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Wear a sweater when you board for a voyage with Jews heading for the shores of Israel. A breeze and mist envelope you as you enter the ship and face the endless waves, before sailing through a film depicting the journey of Jews desperate to leave Nazi-controlled Europe. Water sprays as the ship rocks in the stormy sea, and floodlights search for you as you reach shore.
'The National Sport - the Af Al Pi Aliya' is a new display at the Jabotinsky Institute in Metzudat Ze'ev, the Likud party's national headquarters in downtown Tel Aviv. 'Af Al Pi Aliya' translates as 'despite everything immigration.' 'The National Sport' was the title of a 1939 article written by Ze'ev Jabotinsky urging youth to leave Nazi-controlled Europe to pre-state Israel, even though immigration was severely restricted by the British Mandate government. Conniving ship owners, dangerous seas, overcrowded and sometimes dilapidated ships and British patrols made the risks high, but those playing the game won their lives and paved the way for millions of Jews to their homeland to create a nation.
The article's impact was tremendous. Jabotinsky, a soldier, author and orator, founded the British army's Jewish Legion during World War I. From 1921, he was a member of the Zionist Executive, but seceded after a disagreement over Zionist movement policy and in 1925 established the Union of Zionist Revisionists (Hatzohar), and Betar as the Revisionists' youth movement.
In the years prior to the outbreak of World War II, Jabotinsky frequently visited Central and Eastern Europe. Foreseeing the catastrophe that was imminent in the wake of Hitler's rise to power, he pressed for the mass evacuation of Jews from Eastern Europe, especially the over three million Jews of Poland. "Either you eliminate the Diaspora or the Diaspora will eliminate you," he cried out.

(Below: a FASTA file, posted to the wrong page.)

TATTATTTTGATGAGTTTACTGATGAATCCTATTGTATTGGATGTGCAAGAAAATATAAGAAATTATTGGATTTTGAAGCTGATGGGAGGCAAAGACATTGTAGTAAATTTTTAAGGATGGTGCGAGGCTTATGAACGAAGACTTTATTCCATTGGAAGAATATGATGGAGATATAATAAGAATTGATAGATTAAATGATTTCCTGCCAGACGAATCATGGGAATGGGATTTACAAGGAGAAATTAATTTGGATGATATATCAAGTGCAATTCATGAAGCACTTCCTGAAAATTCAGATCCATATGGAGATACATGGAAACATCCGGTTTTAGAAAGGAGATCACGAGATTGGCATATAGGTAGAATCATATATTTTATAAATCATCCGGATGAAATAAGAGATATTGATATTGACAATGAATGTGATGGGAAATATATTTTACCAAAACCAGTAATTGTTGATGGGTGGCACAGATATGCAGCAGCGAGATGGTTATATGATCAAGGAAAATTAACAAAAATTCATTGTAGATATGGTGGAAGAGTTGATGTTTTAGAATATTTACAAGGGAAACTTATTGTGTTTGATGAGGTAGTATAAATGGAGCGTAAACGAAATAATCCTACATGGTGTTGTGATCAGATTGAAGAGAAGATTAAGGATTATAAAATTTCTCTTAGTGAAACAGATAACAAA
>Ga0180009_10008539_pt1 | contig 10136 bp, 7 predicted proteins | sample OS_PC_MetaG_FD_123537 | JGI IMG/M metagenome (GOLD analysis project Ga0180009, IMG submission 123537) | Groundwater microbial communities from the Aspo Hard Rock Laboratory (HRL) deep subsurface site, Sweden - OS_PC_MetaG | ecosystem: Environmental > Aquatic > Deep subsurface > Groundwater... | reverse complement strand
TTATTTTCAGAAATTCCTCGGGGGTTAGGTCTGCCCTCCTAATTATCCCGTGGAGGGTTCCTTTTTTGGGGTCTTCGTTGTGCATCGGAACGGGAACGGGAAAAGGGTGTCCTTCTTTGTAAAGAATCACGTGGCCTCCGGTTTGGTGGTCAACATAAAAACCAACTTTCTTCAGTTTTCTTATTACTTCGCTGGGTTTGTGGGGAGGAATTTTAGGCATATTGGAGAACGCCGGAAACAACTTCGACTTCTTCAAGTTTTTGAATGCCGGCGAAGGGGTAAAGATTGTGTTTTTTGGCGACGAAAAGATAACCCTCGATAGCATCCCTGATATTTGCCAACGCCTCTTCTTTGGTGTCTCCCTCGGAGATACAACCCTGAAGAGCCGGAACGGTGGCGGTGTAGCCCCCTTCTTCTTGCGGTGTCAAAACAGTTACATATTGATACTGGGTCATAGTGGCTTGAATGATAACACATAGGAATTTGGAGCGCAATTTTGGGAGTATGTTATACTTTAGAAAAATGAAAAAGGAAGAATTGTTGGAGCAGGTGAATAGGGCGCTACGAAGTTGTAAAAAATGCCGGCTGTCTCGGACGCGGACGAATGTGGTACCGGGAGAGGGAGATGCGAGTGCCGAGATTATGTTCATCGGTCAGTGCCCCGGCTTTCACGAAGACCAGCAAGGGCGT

Very few took his dire words seriously. In an address to Polish Jewry in Warsaw in 1938, he alerted those who "do not see the volcano which will soon begin to spit its all-consuming lava."
In May 1939, the British issued a White Paper (a statement of government policy) imposing strict immigration quotas.
Af Al Pi Aliya was part of the 'Aliya Bet' effort, contrasting with the 'Aliya Aleph' that was allowed by the British authorities. The British termed all other immigration as 'illegal.' Aliya Bet occurred in two phases: between 1934 and 1942, and from 1945 to 1948 when survivors needed a home. The immigration in the period 1934-1948 is also known as Ha'apala - clandestine immigration.
"Af Al Pi Aliya was important since it both rescued Jews who wanted to leave Europe and strengthened the Jews in the Land of Israel," says Yossi Ahimeir, director of the Jabotinsky Institute.
The Revisionist movement undertook to bring all Jews choosing to leave, whether they were Revisionists or not. Plans were coordinated with Betar members, the new Zionist Histadrut and the underground Etzel, who helped the Jews once they arrived safely ashore. Among those involved were Yosef Katznelson, Moshe Galili and Eri Jabotinsky, Ze'ev Jabotinsky's son.
The first ships arrived in 1933, carrying dozens of immigrants. In January 1934, the Kochav left Alexandria with 50 immigrants. In 1936, following the Revisionist movement's declaration of the Af Al Pi Aliya, the momentum picked up. Four ships carrying Austrian Jews were called Af Al Pi.